There is a part of me that would love to tell 2013 to shove it. I have to admit, however, that even with the bad, there were some truly good moments this year.
January and February are a blur for me. I’ll blame school since I can’t recall anything else. I really need to start blogging more regularly, since I do still deal with some post-chemo memory issues. It’s improved a lot, but it’s definitely not what it used to be.
In March, JM proposed to S. The wedding is scheduled for June, 2014. The actual engagement took place on March 28th. I called my dad on the 29th to tell him the good news–and swear him to secrecy until it was officially announced.
I also called my dad on April 2nd, to wish him a Happy Birthday, and tell him I’d try to visit that weekend. He died less than 24 hours later.
I was in the midst of preparing a poster session for ACRL. I almost canceled, but I knew I’d be letting him down if I did. I went, it was a success, and I was glad I’d done it. I managed to get through the rest of winter semester and took on an abbreviated summer session to get my last required class out of the way.
More health scares hit me in July. I ended up in the ER twice for what turned out to be ovarian cysts. It coincided with a family member’s diagnosis of ovarian cancer and the similarity in some of the symptoms scared me until I knew what I was dealing with.
I went camping for the first time ever in August. The Boyfriend and I went to a local state park for a couple of days. I was very surprised at how much I enjoyed it. There were several opportunities for me to be on the shores of the bay that I’d spent a lot of time on in my dad’s boat. It made me feel close to him.
The day Dad died, I called my mom in NC to tell her and before we hung up, she said, “I promise I won’t die today.” I remember feeling a little irritated at the comment. It wasn’t exceptionally helpful. In hindsight, I think she knew something more than we did. Mom ended up in the hospital just before Labor Day weekend. The Boyfriend and I went down there to help my sister navigate the murky waters of diagnosis and prognosis.
When we left, she was doing well. She was transported to a rehab facility in order to regain some mobility before going back home. She sounded fantastic on the phone–for a couple of days. And then she began a downward spiral that she never came out of. My sister who is local drove down to NC with me to say goodbye. She passed away just hours after our arrival.
Even though I’m an adult with grown children of my own, I still feel that I’m too young and stupid to be without parents.
I had no choice but to try to focus on school. Withdrawing wasn’t an option, because the class I was taking wouldn’t be offered again until fall 2014. My sister threw herself into fixing up the house she and my brother-in-law had just purchased in August. My sister in NC was faced with memories of who wasn’t there every time she turned around.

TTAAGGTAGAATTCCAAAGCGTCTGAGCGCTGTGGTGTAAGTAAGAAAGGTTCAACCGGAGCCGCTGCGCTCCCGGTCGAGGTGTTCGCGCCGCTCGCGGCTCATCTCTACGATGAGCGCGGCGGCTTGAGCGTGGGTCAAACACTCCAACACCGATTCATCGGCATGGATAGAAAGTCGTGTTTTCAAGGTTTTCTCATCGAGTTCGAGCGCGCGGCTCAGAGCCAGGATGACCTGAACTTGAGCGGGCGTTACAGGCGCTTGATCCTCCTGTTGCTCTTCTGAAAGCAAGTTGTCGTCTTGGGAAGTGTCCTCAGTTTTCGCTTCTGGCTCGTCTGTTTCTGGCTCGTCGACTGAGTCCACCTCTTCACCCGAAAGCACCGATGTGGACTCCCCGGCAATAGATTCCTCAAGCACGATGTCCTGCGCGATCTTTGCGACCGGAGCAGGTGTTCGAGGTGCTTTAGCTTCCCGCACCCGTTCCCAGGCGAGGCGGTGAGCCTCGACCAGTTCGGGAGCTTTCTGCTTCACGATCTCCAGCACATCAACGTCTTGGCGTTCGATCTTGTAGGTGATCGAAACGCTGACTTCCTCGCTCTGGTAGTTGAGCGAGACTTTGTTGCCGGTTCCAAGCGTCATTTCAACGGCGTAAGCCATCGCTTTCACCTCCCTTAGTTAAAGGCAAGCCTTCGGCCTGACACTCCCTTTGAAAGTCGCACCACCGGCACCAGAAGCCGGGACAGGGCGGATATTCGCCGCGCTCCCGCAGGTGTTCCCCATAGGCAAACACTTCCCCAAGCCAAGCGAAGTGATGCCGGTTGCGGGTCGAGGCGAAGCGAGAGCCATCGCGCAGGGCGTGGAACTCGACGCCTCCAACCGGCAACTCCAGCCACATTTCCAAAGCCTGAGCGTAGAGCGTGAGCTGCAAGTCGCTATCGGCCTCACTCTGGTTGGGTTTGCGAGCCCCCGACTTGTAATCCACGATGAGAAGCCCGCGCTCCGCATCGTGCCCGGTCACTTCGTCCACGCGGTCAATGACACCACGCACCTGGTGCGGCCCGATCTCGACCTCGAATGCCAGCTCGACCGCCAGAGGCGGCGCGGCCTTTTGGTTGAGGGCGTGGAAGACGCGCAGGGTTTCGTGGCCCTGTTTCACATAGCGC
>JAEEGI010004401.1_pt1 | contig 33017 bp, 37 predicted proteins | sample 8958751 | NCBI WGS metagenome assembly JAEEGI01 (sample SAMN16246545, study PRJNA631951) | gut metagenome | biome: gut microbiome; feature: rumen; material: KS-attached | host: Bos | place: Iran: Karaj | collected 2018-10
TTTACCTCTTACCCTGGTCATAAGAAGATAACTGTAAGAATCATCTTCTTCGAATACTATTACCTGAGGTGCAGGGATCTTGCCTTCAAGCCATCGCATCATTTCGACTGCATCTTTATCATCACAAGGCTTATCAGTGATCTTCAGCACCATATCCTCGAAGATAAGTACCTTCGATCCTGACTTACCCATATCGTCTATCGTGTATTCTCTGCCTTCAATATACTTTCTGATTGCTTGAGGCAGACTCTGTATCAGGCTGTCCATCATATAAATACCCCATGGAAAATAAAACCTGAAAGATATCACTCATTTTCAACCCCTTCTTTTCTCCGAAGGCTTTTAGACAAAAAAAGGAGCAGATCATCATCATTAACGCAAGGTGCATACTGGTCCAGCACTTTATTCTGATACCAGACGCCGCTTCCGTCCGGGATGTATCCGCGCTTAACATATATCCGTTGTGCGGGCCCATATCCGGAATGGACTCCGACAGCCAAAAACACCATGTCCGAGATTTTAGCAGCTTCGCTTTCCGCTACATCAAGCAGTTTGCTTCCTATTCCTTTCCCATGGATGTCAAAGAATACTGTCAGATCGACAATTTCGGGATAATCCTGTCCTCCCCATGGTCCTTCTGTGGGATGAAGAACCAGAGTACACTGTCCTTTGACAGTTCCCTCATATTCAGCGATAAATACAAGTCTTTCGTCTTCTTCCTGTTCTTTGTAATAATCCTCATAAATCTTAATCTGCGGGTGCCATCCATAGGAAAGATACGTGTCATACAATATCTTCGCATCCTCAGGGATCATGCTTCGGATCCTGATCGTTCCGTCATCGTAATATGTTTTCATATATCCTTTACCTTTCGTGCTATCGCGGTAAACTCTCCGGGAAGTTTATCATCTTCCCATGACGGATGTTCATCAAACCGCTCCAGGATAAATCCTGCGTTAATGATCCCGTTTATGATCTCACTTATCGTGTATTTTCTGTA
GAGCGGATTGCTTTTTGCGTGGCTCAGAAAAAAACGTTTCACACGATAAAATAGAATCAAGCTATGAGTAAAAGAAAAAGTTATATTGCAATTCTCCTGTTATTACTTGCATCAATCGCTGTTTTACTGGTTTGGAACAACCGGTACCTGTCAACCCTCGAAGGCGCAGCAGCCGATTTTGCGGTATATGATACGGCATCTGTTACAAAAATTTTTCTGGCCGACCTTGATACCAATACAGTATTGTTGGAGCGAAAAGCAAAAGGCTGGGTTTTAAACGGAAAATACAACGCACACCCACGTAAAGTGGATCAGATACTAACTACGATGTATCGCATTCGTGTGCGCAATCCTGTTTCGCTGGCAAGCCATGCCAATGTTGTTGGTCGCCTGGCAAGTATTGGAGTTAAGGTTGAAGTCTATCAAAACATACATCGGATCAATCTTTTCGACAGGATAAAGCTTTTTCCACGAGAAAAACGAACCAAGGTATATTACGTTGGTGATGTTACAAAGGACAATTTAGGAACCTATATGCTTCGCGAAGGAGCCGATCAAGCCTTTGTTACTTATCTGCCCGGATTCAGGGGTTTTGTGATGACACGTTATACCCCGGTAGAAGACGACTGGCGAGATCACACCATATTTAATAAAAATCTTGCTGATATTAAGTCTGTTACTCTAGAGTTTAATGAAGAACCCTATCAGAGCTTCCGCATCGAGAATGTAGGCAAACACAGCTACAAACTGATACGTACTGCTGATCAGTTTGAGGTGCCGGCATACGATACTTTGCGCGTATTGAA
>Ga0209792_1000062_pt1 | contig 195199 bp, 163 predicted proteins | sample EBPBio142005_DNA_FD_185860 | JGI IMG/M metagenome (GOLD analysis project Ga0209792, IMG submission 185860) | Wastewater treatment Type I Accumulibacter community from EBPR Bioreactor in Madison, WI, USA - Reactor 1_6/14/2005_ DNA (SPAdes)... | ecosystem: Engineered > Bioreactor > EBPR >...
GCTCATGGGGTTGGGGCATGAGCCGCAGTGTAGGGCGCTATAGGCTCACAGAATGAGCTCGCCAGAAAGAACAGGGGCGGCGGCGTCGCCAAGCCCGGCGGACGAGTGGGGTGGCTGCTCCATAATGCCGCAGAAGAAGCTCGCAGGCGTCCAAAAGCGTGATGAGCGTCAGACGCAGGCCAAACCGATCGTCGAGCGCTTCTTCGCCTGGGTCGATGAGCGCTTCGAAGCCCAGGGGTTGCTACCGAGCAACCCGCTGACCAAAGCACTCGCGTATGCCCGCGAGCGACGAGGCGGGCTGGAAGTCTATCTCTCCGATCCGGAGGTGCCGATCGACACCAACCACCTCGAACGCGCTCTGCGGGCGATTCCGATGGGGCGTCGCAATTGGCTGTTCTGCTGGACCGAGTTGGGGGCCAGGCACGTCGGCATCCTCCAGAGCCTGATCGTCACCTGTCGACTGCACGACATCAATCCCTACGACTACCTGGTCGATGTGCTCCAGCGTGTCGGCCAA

Mom visited me shortly after she died. She walked into my bedroom and sat down on the edge of my bed. I sat up and hugged and told her I missed her. Up until that point, I had dreamt about her every night. After her visit, I stopped dreaming about her.
In November, I was able to spend some much needed time with some old friends. We went to dinner and then to see Toad the Wet Sprocket. I obsessed over their new album for weeks. It’s still in my CD player, though I did set it aside to start listening to Christmas carols eventually.
My stepmom fell and broke her hip just before Thanksgiving. I didn’t find out until two weeks after, which upset me at first. But then I realized it probably would have pushed me over the edge. I needed to get through that final semester, first.
My brother-in-law here had a heart attack on Thanksgiving morning. He’s recovering, slowly, but the added stress on my sister has been a concern for me. All of us seem to be facing so many individualized obstacles, rendering us practically useless at helping each other cope. At least we aren’t alone.
I graduated in December, earning a master of library and information science. I was supposed to walk during commencement, but a snowstorm prevented me from getting there. It didn’t break my heart. I kind of think my parents had a hand in it all.
After months of nothing, Dad finally showed up in a dream that still has me smiling. He and my stepmom came to visit me together, but she left shortly thereafter. Dad explained to me that “We drove separately. I’m headed out to the club with two boats.” We walked outside and there was an immaculate, gleaming wooden boat. It was gorgeous. I said, “I want to go for a ride!” Dad said, “It needs too much work. It’s not ready.” I woke up smiling, and then I was sad because it wasn’t real. He wasn’t there. The more I thought about it, though, the more I started looking at the symbolism of it all. He and my stepmom leaving separately…the perfect boat that isn’t ready for me to ride in it… I tend to be a skeptic in matters of spirituality (organized religion leaves me cold), but this…this meant something. I stopped looking for rational explanations and allowed myself to just accept it for what it appeared to be.
On my way home from an errand today, I started thinking about how glad I will be to see this year end. One could argue that past years haven’t been so peachy either, and one would be right. I keep waiting for my breakdown. Thus far, it hasn’t happened. I’m starting to think that it won’t.
I have lost a husband. I have lost both parents. I have faced a life-threatening illness. I have survived graduate school. I have raised two sons, on my own, who have turned into remarkable young men.
I will not be broken. Bring on 2014.